• “Not only can I find WHAT I need, but I can find WHO I need as well”
  • “I love it that I can connect with other employees to find a running partner through our people search”
  • “As a new employee I can put a name to a face quickly so I become part of FinCorp’s family quicker”
  • “I knew that we had the information somewhere inside FinCorp, now I know where”
  • “Not only did I find what I was looking for, but I also found related content that led me to new ideas”

Once again the quotes were interesting. A strong theme that emerged was that searching for people was just as important as content (great information for you search requirements gathering plan as a focus area) and that finding related content was almost as important as the content that you were looking for.

However some other interesting themes emerged. For FinCorp helping people connect, both socially and professionally, was very important and search can be leveraged for that as well. In addition this organization was trying to become more agile and innovative in its practices. Exposing related content and popular keywords was also very important.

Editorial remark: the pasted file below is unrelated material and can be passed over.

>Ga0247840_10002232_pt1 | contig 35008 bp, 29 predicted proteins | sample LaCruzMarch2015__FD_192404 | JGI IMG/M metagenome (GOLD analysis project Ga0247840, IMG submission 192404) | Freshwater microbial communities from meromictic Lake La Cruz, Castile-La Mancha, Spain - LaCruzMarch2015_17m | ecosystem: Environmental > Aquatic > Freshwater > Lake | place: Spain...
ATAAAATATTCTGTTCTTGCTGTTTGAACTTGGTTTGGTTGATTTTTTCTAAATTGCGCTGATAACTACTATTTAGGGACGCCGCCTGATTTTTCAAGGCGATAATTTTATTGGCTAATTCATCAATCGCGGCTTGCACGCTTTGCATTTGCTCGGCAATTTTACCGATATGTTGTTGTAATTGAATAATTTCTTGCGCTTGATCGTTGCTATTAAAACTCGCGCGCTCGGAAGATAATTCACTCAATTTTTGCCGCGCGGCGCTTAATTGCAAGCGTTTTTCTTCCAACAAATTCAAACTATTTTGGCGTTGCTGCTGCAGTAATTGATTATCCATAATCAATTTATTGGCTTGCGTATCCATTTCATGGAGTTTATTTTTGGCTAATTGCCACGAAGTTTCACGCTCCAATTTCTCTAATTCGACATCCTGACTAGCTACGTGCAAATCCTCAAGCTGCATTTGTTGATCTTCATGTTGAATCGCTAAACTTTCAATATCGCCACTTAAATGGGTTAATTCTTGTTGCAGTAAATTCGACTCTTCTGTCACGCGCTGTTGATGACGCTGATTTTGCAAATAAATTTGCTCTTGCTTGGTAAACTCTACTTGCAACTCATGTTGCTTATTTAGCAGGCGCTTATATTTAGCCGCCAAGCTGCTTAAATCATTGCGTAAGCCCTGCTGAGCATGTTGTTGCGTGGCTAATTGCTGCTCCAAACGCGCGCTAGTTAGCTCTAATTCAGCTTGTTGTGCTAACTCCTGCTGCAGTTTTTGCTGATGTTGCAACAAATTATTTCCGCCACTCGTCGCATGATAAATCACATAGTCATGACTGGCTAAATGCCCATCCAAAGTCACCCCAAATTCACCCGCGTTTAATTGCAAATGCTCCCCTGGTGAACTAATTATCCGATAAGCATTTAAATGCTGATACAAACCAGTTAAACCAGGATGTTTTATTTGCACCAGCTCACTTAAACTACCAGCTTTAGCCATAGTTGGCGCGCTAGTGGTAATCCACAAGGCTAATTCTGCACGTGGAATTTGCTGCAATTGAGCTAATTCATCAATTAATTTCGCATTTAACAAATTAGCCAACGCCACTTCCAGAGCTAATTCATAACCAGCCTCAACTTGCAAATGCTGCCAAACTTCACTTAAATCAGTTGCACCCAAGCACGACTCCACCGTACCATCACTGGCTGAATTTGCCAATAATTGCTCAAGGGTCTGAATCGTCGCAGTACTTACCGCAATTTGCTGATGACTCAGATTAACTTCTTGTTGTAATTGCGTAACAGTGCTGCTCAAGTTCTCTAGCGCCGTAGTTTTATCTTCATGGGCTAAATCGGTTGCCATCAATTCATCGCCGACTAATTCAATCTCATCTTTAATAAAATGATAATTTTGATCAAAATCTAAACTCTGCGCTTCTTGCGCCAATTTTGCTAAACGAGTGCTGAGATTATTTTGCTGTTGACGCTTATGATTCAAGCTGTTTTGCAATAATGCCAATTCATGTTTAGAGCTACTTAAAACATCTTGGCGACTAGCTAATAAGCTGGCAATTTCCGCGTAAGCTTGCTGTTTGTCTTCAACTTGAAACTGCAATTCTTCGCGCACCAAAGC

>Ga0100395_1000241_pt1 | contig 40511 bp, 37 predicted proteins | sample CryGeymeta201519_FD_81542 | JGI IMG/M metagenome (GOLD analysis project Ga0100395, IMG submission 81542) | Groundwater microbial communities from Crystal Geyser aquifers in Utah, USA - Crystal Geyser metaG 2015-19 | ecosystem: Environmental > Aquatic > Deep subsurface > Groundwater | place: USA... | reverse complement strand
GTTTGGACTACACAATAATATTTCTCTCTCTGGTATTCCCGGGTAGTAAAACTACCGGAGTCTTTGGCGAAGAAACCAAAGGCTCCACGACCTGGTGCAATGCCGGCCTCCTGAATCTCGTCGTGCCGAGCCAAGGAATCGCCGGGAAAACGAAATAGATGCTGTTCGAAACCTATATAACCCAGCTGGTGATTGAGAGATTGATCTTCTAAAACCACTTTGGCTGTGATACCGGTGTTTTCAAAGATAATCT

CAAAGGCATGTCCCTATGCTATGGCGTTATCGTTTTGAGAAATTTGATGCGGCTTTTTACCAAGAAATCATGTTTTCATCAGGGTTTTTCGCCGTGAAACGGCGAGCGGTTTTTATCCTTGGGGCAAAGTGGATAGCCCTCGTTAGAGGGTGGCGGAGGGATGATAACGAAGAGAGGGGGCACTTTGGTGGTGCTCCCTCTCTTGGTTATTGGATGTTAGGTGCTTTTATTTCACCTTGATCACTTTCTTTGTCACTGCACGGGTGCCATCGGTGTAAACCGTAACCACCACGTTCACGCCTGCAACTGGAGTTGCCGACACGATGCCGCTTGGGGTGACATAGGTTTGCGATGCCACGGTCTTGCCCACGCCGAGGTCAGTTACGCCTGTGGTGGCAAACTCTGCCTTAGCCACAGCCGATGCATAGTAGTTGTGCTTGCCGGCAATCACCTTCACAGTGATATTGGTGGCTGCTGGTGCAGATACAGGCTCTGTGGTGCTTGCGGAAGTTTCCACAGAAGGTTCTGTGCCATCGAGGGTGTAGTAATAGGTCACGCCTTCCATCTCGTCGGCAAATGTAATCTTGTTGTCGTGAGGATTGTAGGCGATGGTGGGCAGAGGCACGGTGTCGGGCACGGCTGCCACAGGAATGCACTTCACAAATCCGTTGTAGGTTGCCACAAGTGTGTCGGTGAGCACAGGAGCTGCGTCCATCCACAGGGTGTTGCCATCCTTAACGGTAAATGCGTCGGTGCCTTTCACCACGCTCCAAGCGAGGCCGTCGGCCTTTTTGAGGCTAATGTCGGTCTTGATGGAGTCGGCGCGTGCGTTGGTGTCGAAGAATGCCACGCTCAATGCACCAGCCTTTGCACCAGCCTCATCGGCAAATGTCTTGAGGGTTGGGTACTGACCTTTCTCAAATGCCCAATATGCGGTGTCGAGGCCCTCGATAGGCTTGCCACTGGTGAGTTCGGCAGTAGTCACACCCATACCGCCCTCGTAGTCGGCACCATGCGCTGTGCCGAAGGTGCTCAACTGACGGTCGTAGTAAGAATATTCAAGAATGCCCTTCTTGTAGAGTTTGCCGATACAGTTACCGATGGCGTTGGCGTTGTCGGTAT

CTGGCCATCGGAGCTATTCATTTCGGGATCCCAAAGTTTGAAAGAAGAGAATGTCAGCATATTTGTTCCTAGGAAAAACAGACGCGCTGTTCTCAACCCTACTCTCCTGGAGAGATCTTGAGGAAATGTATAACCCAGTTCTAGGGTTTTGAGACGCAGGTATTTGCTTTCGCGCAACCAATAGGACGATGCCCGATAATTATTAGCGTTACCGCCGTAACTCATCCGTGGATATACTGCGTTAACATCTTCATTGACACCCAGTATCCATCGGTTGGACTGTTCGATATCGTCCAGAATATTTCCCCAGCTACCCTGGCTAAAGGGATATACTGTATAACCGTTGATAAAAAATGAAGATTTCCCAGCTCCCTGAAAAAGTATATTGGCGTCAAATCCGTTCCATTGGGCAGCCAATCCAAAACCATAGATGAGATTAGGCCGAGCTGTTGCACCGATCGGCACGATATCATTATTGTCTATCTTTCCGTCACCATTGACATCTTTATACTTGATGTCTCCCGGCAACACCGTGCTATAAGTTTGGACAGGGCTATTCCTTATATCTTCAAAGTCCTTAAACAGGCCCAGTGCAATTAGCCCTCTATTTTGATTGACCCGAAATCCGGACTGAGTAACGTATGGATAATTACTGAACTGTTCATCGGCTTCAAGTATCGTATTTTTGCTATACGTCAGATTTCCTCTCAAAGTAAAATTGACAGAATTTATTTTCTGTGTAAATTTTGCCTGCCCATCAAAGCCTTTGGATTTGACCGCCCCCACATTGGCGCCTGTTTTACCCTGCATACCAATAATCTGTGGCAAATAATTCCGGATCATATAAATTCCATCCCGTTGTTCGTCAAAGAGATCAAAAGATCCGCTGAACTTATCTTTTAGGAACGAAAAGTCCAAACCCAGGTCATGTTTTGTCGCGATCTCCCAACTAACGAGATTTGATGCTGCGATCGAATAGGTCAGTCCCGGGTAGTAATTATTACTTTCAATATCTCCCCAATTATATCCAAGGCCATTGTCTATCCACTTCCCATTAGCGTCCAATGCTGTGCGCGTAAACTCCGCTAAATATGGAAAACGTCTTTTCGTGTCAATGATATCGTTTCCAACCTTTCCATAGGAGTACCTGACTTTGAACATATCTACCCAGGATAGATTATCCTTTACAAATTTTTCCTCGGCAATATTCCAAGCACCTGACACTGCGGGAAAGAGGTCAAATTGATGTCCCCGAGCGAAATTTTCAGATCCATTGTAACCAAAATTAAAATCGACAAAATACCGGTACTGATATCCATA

The Outcome

So what was the outcome of this workshop for us:

  1. We knew that since people were just as important as content that we really had to target requirements gathering activities at content but also all the elements for a successful people search solution ( User Profiles, Taxonomy Terms, Custom Profile Fields and so on)
  2. We found that by introducing a ‘Related Keywords’ webpart on the search result page that users will be exposed to other items of interest, encouraging them to explore topic areas outside their immediate interest